Tuesday, May 18, 2010

What the Scud crisis revealed


by  Hussain Abdul-Hussain

The question as to whether Hezbollah has received Scud missiles from Syria remains unanswered. What is clear is that the crisis reinforced the fact that Hezbollah remains the sovereign power in Lebanon, a situation that Syria is keen to exploit, while the Lebanese state has gone on a walkabout.

It has long been known that Hezbollah was replenishing most of its depleted weapons stock after the 2006 July War. One UN report after another has highlighted the Syrian-Hezbollah breach of Security Council resolutions 1559 and 1701.

In September 2009, the intelligence community in Washington was circulating substantiated reports about Syrian training of Hezbollah fighters on launching anti-aircraft missiles. In mid-January 2010, I published a story about this activity and reported that intelligence had proof that trucks of missiles were stationed on the Syrian side of the Lebanese border, with Damascus reluctant to order the trucks in after receiving indirect threats from Tel Aviv that such a step would put Syria at risk of Israeli retribution. The story received little reaction but also no denial at the time.

By mid-February 2010, the missiles had literally disappeared off the radar, which meant that they had either found their way to Hezbollah, or had been sent back to Syrian army depots. The State Department officially warned the Syrians against potentially shipping the missiles to Hezbollah on February 26.

On April 10, I reported the US warning to Syria, and retold the training story as the background. I also wrote that the prevailing thinking was that the missiles were Scud-D, and had most probably been shipped into Lebanon.

This time, all hell broke loose.

Newer reports have now surfaced that the missiles are actually M-600s, the Syrian version of the Iranian Fateh-110, rather than Scud-Ds. Whether the rockets actually made it into the hands of Hezbollah’s fighters could not be verified.

Be that as it may, the crisis has highlighted several issues: first, Syria lies. Its ambassador to the US, Imad Mustafa, denied that the State Department had summoned him to warn against Syrian shipments of arms to Hezbollah, prompting US officials to come out against Mustafa’s theatrics and show that Syrian diplomats were sent, on four occasions, starting February 26.

Second, Syria’s duplicity cannot be ignored anymore. While Hezbollah boasts a growing rocket arsenal, Syria prefers to stir problems in private, and volunteers to solve them in public. Hezbollah was not bothered by the Scud leak. Syria, however, went ballistic on journalists, accusing them of fabricating the story in Israel’s interest.

And herein lays a Syrian dilemma. Syria supports war with Israel as long as it can exploit such populist rhetoric domestically. When it comes to actual confrontation, whether with Israel or the West, Syria – unlike Hezbollah – will duck and avoid getting involved.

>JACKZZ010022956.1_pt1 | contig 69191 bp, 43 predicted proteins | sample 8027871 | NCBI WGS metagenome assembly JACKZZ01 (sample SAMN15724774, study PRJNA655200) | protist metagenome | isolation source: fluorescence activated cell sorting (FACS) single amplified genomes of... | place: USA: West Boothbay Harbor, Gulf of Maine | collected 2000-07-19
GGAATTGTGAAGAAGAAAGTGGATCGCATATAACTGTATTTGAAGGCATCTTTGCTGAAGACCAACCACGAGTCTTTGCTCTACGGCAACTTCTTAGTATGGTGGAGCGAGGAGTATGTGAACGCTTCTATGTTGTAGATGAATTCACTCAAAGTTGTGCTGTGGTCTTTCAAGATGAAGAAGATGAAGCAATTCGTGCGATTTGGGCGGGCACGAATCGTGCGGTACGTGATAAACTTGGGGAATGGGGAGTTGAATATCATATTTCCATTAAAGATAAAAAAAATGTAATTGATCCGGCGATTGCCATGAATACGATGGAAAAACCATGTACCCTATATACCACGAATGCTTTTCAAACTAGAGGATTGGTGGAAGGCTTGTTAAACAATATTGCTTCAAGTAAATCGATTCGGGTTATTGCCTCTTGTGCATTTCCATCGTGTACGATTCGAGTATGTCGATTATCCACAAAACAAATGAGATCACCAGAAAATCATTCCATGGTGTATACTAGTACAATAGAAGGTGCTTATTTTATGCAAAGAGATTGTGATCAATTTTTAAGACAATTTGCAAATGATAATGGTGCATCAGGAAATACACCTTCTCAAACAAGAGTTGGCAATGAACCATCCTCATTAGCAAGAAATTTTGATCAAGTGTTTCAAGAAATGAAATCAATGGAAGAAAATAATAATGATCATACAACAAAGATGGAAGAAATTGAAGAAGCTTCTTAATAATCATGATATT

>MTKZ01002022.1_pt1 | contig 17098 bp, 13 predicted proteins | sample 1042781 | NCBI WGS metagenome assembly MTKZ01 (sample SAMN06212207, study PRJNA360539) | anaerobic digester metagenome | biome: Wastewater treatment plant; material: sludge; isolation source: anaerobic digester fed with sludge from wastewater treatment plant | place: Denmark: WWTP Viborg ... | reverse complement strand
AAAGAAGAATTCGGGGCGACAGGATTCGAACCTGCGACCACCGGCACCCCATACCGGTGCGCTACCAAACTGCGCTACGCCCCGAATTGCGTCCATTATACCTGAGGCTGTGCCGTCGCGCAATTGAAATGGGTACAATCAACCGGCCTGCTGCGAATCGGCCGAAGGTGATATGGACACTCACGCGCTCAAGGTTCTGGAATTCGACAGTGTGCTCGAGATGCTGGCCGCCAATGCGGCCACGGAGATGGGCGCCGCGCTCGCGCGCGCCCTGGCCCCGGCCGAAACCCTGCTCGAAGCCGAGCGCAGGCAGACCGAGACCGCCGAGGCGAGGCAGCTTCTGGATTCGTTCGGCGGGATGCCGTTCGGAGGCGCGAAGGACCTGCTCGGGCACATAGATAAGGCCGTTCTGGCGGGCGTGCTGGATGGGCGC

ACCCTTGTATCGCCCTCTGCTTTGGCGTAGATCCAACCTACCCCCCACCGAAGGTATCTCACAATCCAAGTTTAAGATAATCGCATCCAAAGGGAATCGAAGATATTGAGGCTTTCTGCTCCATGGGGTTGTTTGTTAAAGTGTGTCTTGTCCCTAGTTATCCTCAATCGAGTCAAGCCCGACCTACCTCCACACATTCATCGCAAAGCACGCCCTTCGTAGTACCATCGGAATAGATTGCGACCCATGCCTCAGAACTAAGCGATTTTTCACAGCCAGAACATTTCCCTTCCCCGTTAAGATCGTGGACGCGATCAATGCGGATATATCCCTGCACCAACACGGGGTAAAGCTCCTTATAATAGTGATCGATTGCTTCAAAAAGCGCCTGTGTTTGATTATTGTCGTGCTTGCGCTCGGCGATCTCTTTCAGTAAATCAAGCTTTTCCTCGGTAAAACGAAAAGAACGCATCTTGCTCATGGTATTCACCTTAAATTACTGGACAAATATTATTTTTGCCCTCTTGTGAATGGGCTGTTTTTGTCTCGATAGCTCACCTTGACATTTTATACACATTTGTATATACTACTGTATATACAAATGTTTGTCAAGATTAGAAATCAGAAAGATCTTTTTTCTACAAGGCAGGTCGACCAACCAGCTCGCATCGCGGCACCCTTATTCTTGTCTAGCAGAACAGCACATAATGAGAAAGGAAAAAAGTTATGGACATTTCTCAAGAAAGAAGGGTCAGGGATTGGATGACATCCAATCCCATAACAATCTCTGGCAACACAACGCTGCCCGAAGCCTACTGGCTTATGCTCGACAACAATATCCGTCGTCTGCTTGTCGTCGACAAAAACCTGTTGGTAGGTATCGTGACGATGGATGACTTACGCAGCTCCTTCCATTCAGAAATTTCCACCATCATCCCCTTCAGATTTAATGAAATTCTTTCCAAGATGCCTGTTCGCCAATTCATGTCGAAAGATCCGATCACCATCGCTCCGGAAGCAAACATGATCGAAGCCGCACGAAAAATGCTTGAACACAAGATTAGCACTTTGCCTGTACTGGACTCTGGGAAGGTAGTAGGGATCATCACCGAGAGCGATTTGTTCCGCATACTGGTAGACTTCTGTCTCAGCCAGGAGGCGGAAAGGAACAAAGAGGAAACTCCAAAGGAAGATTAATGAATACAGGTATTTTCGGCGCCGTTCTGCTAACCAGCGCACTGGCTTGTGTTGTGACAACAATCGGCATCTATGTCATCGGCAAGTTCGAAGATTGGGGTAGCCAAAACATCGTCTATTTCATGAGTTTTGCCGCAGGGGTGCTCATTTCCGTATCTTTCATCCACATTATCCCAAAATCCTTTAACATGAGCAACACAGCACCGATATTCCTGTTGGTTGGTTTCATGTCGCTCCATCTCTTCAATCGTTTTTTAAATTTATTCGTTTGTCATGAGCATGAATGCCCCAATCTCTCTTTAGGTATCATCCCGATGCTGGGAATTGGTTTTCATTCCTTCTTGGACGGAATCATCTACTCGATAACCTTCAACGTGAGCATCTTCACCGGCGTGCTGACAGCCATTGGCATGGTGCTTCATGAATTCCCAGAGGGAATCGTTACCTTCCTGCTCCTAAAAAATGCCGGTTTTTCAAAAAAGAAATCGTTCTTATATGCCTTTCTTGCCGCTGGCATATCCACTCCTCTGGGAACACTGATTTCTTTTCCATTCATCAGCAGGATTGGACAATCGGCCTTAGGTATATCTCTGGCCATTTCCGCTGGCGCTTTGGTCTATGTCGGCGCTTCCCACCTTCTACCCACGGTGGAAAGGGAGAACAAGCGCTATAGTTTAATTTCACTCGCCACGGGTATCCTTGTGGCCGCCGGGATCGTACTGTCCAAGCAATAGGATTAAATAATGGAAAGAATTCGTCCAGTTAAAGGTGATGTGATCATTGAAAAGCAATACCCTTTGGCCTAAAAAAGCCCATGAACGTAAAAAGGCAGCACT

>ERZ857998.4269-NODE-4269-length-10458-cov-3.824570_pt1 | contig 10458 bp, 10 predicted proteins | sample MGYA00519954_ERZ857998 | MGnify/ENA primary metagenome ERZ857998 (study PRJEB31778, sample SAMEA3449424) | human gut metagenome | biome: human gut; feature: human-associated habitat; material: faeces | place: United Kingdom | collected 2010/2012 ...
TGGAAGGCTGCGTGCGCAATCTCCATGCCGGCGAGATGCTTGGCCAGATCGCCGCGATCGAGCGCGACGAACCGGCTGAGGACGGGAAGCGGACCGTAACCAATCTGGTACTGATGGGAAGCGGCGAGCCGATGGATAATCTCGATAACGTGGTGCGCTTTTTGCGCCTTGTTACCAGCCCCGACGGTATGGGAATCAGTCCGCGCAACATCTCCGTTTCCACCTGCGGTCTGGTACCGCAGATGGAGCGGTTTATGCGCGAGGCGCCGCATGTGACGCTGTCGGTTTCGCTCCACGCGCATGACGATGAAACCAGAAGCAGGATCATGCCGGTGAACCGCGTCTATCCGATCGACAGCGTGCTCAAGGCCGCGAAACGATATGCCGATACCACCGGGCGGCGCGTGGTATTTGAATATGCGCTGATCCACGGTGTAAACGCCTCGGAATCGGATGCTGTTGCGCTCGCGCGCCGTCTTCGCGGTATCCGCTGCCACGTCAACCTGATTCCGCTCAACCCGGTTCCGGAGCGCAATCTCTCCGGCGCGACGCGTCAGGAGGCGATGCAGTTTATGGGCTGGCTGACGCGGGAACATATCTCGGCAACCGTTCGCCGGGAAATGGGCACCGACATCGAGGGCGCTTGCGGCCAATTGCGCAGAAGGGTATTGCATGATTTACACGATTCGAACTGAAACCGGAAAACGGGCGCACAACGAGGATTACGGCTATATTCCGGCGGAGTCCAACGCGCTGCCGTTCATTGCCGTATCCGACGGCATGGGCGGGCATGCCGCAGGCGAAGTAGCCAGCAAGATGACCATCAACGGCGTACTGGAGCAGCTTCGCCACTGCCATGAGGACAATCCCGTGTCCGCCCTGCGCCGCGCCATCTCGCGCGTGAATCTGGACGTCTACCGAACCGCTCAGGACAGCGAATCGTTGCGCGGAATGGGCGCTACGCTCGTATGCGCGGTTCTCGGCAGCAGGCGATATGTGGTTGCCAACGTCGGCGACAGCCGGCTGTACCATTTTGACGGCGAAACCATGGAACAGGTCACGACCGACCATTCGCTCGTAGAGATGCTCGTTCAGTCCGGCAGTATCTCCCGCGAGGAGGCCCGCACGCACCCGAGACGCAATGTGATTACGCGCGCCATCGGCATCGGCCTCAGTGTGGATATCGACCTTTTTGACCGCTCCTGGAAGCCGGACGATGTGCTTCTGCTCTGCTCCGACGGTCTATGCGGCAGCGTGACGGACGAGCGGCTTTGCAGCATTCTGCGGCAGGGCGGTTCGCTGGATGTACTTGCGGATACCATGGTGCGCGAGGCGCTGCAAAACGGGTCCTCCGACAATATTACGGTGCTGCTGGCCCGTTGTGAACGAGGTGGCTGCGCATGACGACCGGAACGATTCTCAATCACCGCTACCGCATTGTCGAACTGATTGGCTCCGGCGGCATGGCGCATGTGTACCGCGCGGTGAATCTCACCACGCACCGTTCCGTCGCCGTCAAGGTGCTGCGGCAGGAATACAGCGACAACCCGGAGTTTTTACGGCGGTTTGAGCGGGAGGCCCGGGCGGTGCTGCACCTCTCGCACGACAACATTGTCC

If Syria supports what it always describes as legitimate Resistance movements, then it should admit that it arms Hezbollah. However, if Syria believes that news reports on its arming Hezbollah were fabricated by pro-Israeli journalists, then Syria should tell the Arab street that it is not supporting the Resistance.

Third, Arab diplomacy is always a case of too little too late. A number of Arab officials argued that Scuds could not have been shipped to Hezbollah and remained unnoticed. The argument is irrelevant. Either Arab capitals are opposed to Iran’s arming of Hezbollah through Syria, which increases the risk of an Israeli war on Lebanon, or the Arabs support a Lebanese-Israeli confrontation, which – like all previous rounds – they will watch from the comfort of their air-conditioned living rooms. The kind of the missiles, their range, their warhead capacities and their accuracy rates were not the issue. The issue was Hezbollah’s armament in defiance of resolutions 1559 and 1701. Arab capitals should have given an honest opinion whether they approve of arming Hezbollah or not.

Fourth, Lebanese officials watched the missile crisis unfold before their eyes, and did nothing. This inability to act by every elected Lebanese official is their own doing. Lebanese politicians are always consumed by their endless bickering, and never willing to act as independent and sovereign officials. Pressure applied by Syria and/or Hezbollah is no excuse. Unfavorable regional or international circumstances are no justification either. If the Lebanese state is ever to become sovereign, its officials should step up to the plate and take some responsibility.
Opportunism has become the staple of every Lebanese politician, and aspiring politicians. None of the Lebanese officials, whether in the legislative or executive branches, are willing to take any stance that might jeopardize their fortunes of staying in office.

Lebanese President Michel Sleiman, nearly two years after his election, remains as ineffective as ever. The rest of the Lebanese bureaucracy, especially Lebanon’s diplomats in the world’s major capitals, are all reaping the benefits of their jobs, but are never willing to take risks. Instead of showing resolve, Sleiman, ministers and ambassadors, among others, all treat public office as a retirement plan.

The Scud missile crisis might have shown Israel’s short fuse and hot temper. Israel believes that it has to remain a bully or risk being annihilated. But whatever Israel does will never justify Arab and Lebanese unwillingness to take their destiny into their own hands by standing up to Hezbollah and Syria and stopping their reckless and selfish behavior.

Hussain Abdul-Hussain is a visiting fellow at Chatham House and a correspondent for Al-Rai newspaper.

Copyright - Original materials copyright (c) by the authors.


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